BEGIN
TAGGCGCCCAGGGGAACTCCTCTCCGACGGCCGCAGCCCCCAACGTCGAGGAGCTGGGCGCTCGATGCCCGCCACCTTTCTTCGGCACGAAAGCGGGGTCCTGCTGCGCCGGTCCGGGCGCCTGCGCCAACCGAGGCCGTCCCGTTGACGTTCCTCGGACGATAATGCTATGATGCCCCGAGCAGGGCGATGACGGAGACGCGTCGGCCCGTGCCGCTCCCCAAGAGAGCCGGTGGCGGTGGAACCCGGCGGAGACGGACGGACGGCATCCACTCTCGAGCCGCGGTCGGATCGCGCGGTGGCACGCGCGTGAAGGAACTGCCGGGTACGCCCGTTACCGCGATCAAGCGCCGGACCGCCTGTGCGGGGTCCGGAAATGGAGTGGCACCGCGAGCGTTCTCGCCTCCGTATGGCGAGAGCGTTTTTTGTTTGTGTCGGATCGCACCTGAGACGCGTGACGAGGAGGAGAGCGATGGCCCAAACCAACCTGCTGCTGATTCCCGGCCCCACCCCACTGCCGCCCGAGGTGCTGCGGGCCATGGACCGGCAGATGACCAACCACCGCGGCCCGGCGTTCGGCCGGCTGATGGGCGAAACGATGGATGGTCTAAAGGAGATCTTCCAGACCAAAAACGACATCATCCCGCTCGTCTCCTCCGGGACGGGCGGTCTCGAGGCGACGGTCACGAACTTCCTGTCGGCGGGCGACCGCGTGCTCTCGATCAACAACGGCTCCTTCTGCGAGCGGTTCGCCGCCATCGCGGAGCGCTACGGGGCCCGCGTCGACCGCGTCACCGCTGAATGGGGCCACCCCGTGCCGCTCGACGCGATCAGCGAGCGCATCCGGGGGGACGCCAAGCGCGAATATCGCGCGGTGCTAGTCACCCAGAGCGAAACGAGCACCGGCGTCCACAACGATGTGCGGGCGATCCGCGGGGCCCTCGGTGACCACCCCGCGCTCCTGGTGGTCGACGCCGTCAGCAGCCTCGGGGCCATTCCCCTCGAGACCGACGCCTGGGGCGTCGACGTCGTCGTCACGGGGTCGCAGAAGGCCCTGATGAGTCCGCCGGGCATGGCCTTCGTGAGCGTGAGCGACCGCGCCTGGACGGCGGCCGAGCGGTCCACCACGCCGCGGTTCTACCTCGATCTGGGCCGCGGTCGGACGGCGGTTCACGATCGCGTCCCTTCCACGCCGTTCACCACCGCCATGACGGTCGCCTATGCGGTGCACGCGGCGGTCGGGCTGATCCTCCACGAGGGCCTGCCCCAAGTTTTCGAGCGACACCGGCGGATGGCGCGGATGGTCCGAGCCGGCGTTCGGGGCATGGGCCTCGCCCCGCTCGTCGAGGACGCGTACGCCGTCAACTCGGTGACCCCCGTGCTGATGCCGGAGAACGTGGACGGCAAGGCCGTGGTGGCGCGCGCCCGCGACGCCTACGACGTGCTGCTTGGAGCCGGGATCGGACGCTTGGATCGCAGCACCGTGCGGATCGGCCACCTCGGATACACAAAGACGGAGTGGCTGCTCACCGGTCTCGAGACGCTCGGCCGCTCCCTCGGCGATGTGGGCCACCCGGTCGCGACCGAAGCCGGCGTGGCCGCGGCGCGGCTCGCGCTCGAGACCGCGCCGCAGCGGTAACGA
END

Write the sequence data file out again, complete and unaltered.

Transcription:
TAGGCGCCCAGGGGAACTCCTCTCCGACGGCCGCAGCCCCCAACGTCGAGGAGCTGGGCGCTCGATGCCCGCCACCTTTCTTCGGCACGAAAGCGGGGTCCTGCTGCGCCGGTCCGGGCGCCTGCGCCAACCGAGGCCGTCCCGTTGACGTTCCTCGGACGATAATGCTATGATGCCCCGAGCAGGGCGATGACGGAGACGCGTCGGCCCGTGCCGCTCCCCAAGAGAGCCGGTGGCGGTGGAACCCGGCGGAGACGGACGGACGGCATCCACTCTCGAGCCGCGGTCGGATCGCGCGGTGGCACGCGCGTGAAGGAACTGCCGGGTACGCCCGTTACCGCGATCAAGCGCCGGACCGCCTGTGCGGGGTCCGGAAATGGAGTGGCACCGCGAGCGTTCTCGCCTCCGTATGGCGAGAGCGTTTTTTGTTTGTGTCGGATCGCACCTGAGACGCGTGACGAGGAGGAGAGCGATGGCCCAAACCAACCTGCTGCTGATTCCCGGCCCCACCCCACTGCCGCCCGAGGTGCTGCGGGCCATGGACCGGCAGATGACCAACCACCGCGGCCCGGCGTTCGGCCGGCTGATGGGCGAAACGATGGATGGTCTAAAGGAGATCTTCCAGACCAAAAACGACATCATCCCGCTCGTCTCCTCCGGGACGGGCGGTCTCGAGGCGACGGTCACGAACTTCCTGTCGGCGGGCGACCGCGTGCTCTCGATCAACAACGGCTCCTTCTGCGAGCGGTTCGCCGCCATCGCGGAGCGCTACGGGGCCCGCGTCGACCGCGTCACCGCTGAATGGGGCCACCCCGTGCCGCTCGACGCGATCAGCGAGCGCATCCGGGGGGACGCCAAGCGCGAATATCGCGCGGTGCTAGTCACCCAGAGCGAAACGAGCACCGGCGTCCACAACGATGTGCGGGCGATCCGCGGGGCCCTCGGTGACCACCCCGCGCTCCTGGTGGTCGACGCCGTCAGCAGCCTCGGGGCCATTCCCCTCGAGACCGACGCCTGGGGCGTCGACGTCGTCGTCACGGGGTCGCAGAAGGCCCTGATGAGTCCGCCGGGCATGGCCTTCGTGAGCGTGAGCGACCGCGCCTGGACGGCGGCCGAGCGGTCCACCACGCCGCGGTTCTACCTCGATCTGGGCCGCGGTCGGACGGCGGTTCACGATCGCGTCCCTTCCACGCCGTTCACCACCGCCATGACGGTCGCCTATGCGGTGCACGCGGCGGTCGGGCTGATCCTCCACGAGGGCCTGCCCCAAGTTTTCGAGCGACACCGGCGGATGGCGCGGATGGTCCGAGCCGGCGTTCGGGGCATGGGCCTCGCCCCGCTCGTCGAGGACGCGTACGCCGTCAACTCGGTGACCCCCGTGCTGATGCCGGAGAACGTGGACGGCAAGGCCGTGGTGGCGCGCGCCCGCGACGCCTACGACGTGCTGCTTGGAGCCGGGATCGGACGCTTGGATCGCAGCACCGTGCGGATCGGCCACCTCGGATACACAAAGACGGAGTGGCTGCTCACCGGTCTCGAGACGCTCGGCCGCTCCCTCGGCGATGTGGGCCACCCGGTCGCGACCGAAGCCGGCGTGGCCGCGGCGCGGCTCGCGCTCGAGACCGCGCCGCAGCGGTAACGA